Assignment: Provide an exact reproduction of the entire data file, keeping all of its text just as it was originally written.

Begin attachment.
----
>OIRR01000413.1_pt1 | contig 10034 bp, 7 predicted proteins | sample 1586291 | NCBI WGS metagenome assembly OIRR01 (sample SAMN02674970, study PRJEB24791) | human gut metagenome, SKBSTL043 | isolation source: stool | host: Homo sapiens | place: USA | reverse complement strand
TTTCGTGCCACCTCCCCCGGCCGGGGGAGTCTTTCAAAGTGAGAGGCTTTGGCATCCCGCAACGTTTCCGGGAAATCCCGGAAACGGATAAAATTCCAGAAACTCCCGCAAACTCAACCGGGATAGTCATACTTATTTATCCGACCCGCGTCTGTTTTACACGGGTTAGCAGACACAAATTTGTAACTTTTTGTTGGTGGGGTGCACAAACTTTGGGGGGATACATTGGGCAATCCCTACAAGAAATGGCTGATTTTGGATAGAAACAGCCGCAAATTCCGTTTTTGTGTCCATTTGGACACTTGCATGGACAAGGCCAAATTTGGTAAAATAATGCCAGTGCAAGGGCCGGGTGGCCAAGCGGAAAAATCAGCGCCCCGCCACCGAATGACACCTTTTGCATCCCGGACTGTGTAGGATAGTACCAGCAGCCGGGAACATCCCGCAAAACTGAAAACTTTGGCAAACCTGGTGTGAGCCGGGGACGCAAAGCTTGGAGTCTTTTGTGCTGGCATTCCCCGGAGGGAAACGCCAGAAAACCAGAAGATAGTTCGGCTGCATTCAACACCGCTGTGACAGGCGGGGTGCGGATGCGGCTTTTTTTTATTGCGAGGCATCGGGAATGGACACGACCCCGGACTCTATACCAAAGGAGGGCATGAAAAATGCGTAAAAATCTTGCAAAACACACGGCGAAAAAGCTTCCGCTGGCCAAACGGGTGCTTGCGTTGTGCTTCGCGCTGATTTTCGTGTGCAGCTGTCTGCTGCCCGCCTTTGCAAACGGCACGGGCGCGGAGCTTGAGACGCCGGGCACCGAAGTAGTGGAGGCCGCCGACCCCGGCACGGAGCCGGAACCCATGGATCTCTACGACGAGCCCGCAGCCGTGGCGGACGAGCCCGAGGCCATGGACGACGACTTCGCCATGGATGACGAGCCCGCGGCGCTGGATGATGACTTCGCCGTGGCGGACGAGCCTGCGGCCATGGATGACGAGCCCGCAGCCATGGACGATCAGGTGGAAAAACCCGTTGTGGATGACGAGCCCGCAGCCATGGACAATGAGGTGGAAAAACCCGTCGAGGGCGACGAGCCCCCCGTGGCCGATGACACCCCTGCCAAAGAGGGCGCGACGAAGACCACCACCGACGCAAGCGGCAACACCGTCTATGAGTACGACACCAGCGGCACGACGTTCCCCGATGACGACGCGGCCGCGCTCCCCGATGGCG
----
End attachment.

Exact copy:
>OIRR01000413.1_pt1 | contig 10034 bp, 7 predicted proteins | sample 1586291 | NCBI WGS metagenome assembly OIRR01 (sample SAMN02674970, study PRJEB24791) | human gut metagenome, SKBSTL043 | isolation source: stool | host: Homo sapiens | place: USA | reverse complement strand
TTTCGTGCCACCTCCCCCGGCCGGGGGAGTCTTTCAAAGTGAGAGGCTTTGGCATCCCGCAACGTTTCCGGGAAATCCCGGAAACGGATAAAATTCCAGAAACTCCCGCAAACTCAACCGGGATAGTCATACTTATTTATCCGACCCGCGTCTGTTTTACACGGGTTAGCAGACACAAATTTGTAACTTTTTGTTGGTGGGGTGCACAAACTTTGGGGGGATACATTGGGCAATCCCTACAAGAAATGGCTGATTTTGGATAGAAACAGCCGCAAATTCCGTTTTTGTGTCCATTTGGACACTTGCATGGACAAGGCCAAATTTGGTAAAATAATGCCAGTGCAAGGGCCGGGTGGCCAAGCGGAAAAATCAGCGCCCCGCCACCGAATGACACCTTTTGCATCCCGGACTGTGTAGGATAGTACCAGCAGCCGGGAACATCCCGCAAAACTGAAAACTTTGGCAAACCTGGTGTGAGCCGGGGACGCAAAGCTTGGAGTCTTTTGTGCTGGCATTCCCCGGAGGGAAACGCCAGAAAACCAGAAGATAGTTCGGCTGCATTCAACACCGCTGTGACAGGCGGGGTGCGGATGCGGCTTTTTTTTATTGCGAGGCATCGGGAATGGACACGACCCCGGACTCTATACCAAAGGAGGGCATGAAAAATGCGTAAAAATCTTGCAAAACACACGGCGAAAAAGCTTCCGCTGGCCAAACGGGTGCTTGCGTTGTGCTTCGCGCTGATTTTCGTGTGCAGCTGTCTGCTGCCCGCCTTTGCAAACGGCACGGGCGCGGAGCTTGAGACGCCGGGCACCGAAGTAGTGGAGGCCGCCGACCCCGGCACGGAGCCGGAACCCATGGATCTCTACGACGAGCCCGCAGCCGTGGCGGACGAGCCCGAGGCCATGGACGACGACTTCGCCATGGATGACGAGCCCGCGGCGCTGGATGATGACTTCGCCGTGGCGGACGAGCCTGCGGCCATGGATGACGAGCCCGCAGCCATGGACGATCAGGTGGAAAAACCCGTTGTGGATGACGAGCCCGCAGCCATGGACAATGAGGTGGAAAAACCCGTCGAGGGCGACGAGCCCCCCGTGGCCGATGACACCCCTGCCAAAGAGGGCGCGACGAAGACCACCACCGACGCAAGCGGCAACACCGTCTATGAGTACGACACCAGCGGCACGACGTTCCCCGATGACGACGCGGCCGCGCTCCCCGATGGCG